Biophotonic cytolytic assay
Luciferase based biophotonic cytolytic assay was performed as described previously . Briefly, 7 days after nucleofection of PBMCs with MR1-CD3ζ, MR1-CD28-OX40-CD3ζ, MR1-delζ CAR plamids, cells were added to U87vIIIffluc target cells in a V-bottom microplate at a 25:1 (effector:target) ratio. Long-term cultured (six restimulation cycles) cell groups were added to 50,000 U87vIIIffluc cells at 5:1, or 10:1 ratios. Luminescence signal was read in counts per second (CPS) after incubation time for 5 hrs using a VICTOR3™ Multilabel Plate Reader (PerkinElmer Inc.). Percentage of specific lysis was calculated by a mathematical formula as described previously .
Freshly harvested PBMCs were nucleofected with MR1-CD3ζ, MR1-CD28-OX40-CD3ζ, MR1-delζ CAR plamids and cocultured with CD32-80-137L aAPC, CD32-80-137L-EGFRVIIIΔ654 aAPC, or EGFRVIIIΔ654 aAPC at 7-day cycles for 3 restimulation cycles. Cells were then added to 50,000 U87vIIIffluc cells at a 25:1 ratio in a V-bottom 96 well microplate. Supernatants were collected 24 hours thereafter and were snap frozen in liquid nitrogen and then stored in -80°C until the time of experimental use. IL-2 and IFN-γ production was measured by enzyme-linked immunosorbent assay (ELISA) using the Human Th1/Th2 ELISA Ready-SET-Go! kit (eBioscence), according to the manufacturer’s protocol.
Treatment of glioblastoma in NOD/SCID mice and imaging
Six to eight week-old, female, NOD/NCrCrl-PrkdcSCID mice were obtained from Charles River Laboratories. All animals were housed in specific pathogen free environment and were strictly kept under the accordance of protocols approved by the Institutional Animal Care and Use Committee (IACUC) of Massachusetts General Hospital (Permit Number: 2005N000250), with standard animal care requirements. All efforts were made to minimize suffering. On experimental day 0, mice underwent intracranial (i.c.) implantation of 25,000 U87vIIIffluc target and 25,000 effector cells (G1-EGFRvIII CAR, G3-EGFRvIII CAR, or GFP-T cells) in 2 μl T-cell media using stereotactic coordinates (0.5 mm posterior, 2.5 mm lateral, and 3.5 mm intraparenchymal from the bregma). Target and effector cells were mixed in a separate microcentrifuge tube immediately before each implantation. Tumor progression was followed by bioluminescence imaging (BLI) as previously described  every 3–5 days. The weight of the mice was monitored at daily and with each imaging session to assure animal health and lack of neurologic toxicity and death was recorded. Mice in remission were followed for recurrence of disease for 121 days were then euthanized for further histological analysis. No IL-2 was administered during the course of the experiment. Briefly, the mice were anesthetized using 1-2% isoflurane during intraperitoneal injection (i.p.) of D-luciferin (150mg/kg in 200μl PBS; Caliper Life Sciences) 10 min prior to imaging. Bioluminescence imaging was performed in a high sensitivity, cooled CCD camera (IVIS®, Xenogen) at five-minute intervals until peak emission value was obtained and a decrease in emission was observed for all mice. Living image®software (Xenogen) was used for image capture and signal quantification. Kaplan-Meier survival curve was generated using Prism software (Prism 5.0a, Graphpad Software).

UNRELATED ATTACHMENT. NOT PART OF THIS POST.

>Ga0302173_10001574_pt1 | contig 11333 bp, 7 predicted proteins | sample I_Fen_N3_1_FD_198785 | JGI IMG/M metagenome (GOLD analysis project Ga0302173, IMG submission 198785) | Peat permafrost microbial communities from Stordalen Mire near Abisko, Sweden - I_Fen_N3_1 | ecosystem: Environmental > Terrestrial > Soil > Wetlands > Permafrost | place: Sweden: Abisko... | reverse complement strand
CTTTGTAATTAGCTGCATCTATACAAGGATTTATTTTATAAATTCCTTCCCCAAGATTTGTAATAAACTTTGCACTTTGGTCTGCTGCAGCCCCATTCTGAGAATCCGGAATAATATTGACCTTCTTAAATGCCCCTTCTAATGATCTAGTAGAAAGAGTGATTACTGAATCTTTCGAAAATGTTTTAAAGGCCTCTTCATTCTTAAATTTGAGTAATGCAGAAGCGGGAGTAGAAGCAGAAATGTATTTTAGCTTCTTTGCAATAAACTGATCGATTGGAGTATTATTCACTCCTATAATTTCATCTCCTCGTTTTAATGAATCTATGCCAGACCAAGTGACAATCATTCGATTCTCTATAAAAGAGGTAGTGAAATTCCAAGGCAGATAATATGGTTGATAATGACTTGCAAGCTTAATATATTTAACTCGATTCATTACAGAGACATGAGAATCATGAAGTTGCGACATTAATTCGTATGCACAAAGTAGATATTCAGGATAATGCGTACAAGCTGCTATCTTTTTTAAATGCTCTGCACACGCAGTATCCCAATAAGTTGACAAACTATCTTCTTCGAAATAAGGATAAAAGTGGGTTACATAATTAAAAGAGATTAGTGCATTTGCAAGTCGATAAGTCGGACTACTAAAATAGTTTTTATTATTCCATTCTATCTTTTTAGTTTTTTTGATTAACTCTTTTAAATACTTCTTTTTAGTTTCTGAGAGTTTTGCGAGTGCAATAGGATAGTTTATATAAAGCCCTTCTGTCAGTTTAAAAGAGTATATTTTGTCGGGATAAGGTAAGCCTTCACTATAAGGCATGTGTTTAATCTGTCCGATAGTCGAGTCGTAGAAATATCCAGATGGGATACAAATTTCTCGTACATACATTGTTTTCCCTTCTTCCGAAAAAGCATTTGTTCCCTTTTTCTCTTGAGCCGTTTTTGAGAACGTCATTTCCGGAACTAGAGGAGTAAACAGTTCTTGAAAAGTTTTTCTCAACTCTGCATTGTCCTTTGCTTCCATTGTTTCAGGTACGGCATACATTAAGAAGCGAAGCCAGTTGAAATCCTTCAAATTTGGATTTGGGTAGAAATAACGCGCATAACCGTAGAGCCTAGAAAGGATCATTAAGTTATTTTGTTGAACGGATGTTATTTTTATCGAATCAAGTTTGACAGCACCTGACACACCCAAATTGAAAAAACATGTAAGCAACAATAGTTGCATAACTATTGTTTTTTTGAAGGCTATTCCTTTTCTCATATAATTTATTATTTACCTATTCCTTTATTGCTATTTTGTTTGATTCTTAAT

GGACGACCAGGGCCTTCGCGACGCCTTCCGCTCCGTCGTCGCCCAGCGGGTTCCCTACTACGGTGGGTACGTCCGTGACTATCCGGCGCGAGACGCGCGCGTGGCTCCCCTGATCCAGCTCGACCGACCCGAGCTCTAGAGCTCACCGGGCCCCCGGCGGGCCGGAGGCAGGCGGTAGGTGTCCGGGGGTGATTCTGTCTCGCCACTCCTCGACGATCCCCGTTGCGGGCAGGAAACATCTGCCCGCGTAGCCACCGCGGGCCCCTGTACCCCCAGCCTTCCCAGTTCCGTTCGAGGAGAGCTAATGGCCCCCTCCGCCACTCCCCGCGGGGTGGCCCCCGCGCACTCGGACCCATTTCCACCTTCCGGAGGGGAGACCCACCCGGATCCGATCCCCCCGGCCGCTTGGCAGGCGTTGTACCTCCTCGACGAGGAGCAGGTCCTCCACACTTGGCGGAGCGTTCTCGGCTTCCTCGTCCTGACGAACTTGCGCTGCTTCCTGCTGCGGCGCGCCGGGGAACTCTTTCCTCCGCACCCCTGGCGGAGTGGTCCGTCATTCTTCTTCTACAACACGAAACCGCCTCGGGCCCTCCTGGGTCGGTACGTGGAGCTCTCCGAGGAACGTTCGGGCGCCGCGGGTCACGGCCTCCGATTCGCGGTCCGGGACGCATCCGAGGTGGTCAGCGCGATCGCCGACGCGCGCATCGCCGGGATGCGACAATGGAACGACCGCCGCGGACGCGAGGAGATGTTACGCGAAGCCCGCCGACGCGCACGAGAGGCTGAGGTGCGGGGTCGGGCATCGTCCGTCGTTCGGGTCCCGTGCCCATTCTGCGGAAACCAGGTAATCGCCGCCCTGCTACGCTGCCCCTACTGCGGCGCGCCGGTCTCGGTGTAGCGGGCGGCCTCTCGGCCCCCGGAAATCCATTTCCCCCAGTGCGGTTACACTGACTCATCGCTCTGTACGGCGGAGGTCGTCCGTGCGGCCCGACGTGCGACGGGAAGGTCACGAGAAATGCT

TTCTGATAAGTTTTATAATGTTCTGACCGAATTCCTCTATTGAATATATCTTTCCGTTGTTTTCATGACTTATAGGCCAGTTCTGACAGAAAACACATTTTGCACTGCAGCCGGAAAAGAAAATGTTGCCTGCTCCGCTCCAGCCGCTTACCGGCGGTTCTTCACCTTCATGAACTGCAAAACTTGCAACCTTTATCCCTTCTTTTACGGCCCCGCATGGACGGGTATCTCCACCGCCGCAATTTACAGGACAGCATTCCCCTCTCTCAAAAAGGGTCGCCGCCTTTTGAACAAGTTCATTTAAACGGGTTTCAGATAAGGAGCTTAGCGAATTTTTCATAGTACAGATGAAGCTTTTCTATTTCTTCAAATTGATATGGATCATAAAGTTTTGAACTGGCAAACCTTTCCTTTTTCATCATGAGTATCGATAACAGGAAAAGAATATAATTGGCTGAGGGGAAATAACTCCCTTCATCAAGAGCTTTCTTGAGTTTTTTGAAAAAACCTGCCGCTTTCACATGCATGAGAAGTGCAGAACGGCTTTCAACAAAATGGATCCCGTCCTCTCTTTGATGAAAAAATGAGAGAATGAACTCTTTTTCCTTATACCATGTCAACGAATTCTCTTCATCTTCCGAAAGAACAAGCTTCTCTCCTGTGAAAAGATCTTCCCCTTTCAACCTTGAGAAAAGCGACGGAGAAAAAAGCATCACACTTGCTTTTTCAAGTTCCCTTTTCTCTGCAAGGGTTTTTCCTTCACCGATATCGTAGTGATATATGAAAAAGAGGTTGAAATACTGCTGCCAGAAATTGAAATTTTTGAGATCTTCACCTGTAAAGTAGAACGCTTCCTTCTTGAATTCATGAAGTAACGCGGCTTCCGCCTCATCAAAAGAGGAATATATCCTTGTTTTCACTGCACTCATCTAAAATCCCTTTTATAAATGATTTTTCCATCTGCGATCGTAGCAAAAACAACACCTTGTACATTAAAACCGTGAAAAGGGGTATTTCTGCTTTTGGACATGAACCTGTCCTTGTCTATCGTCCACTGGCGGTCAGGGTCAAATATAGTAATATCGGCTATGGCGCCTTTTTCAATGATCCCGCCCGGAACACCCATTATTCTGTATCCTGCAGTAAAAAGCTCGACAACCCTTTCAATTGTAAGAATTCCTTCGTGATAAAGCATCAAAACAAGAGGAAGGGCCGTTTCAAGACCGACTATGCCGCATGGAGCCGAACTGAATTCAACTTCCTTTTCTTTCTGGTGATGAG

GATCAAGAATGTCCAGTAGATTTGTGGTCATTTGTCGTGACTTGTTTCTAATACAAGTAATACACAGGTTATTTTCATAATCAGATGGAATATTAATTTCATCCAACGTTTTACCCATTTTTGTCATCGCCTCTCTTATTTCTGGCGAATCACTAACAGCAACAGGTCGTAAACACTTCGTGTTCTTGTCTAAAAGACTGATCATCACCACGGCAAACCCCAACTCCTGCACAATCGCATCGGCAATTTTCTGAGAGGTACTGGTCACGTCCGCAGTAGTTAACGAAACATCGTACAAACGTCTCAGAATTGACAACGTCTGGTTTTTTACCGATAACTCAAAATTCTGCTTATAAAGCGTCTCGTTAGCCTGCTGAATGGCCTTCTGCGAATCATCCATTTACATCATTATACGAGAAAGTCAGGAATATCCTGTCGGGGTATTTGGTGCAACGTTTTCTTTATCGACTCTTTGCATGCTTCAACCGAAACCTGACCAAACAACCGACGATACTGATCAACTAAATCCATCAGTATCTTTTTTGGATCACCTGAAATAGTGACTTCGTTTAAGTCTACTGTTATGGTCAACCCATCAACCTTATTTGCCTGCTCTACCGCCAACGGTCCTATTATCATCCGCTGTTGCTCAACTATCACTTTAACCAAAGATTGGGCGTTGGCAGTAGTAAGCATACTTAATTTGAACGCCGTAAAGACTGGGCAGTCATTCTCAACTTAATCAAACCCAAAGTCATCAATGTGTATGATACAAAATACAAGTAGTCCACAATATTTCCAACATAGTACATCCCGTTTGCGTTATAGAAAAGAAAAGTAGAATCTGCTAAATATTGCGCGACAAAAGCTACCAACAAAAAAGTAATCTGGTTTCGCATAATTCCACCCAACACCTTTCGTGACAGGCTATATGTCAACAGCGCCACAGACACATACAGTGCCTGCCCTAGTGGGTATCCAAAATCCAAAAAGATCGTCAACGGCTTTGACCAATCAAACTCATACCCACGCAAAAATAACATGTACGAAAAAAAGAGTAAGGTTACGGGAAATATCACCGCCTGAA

Animals were deeply anesthetized and perfused in the left ventricle with chilled phosphate buffered saline (PBS) followed by chilled 4% paraformaldehyde (PFA) in 1xPBS. The brain was extracted and post-fixed for 12 hours in chilled 4% PFA at 4°C before being paraffin embedded. 5 micrometer coronal sections were incubated in blocking solution (10% normal goat serum and 0.3% TritonX-100 in PBS). Following protein block, sections were incubated with rabbit monoclonal anti-human CD3 antibody [CME324A] (1:400, Biocare Medical) at room temperature for 2 hrs. Subsequently, sections were incubated with Alexa Fluor488 goat anti-rabbit IgG (H+L), highly cross-absorbed, 2mg/ml (1:1500, Invitrogen) for 45 min. Finally, sections were lightly counter-stained with DAPI for 5 minutes. For negative control, incubation step with primary antibody was omitted. Immunofluorescent microscopy was carried out using a Leica confocal microscope (Leica Microsystems). For anatomical evaluation, every tenth of serial sectioned brains were stained with hematoxylin and eosin (H&E). Images were visualized under an optical microscope at 20x, 100x and 200x magnification.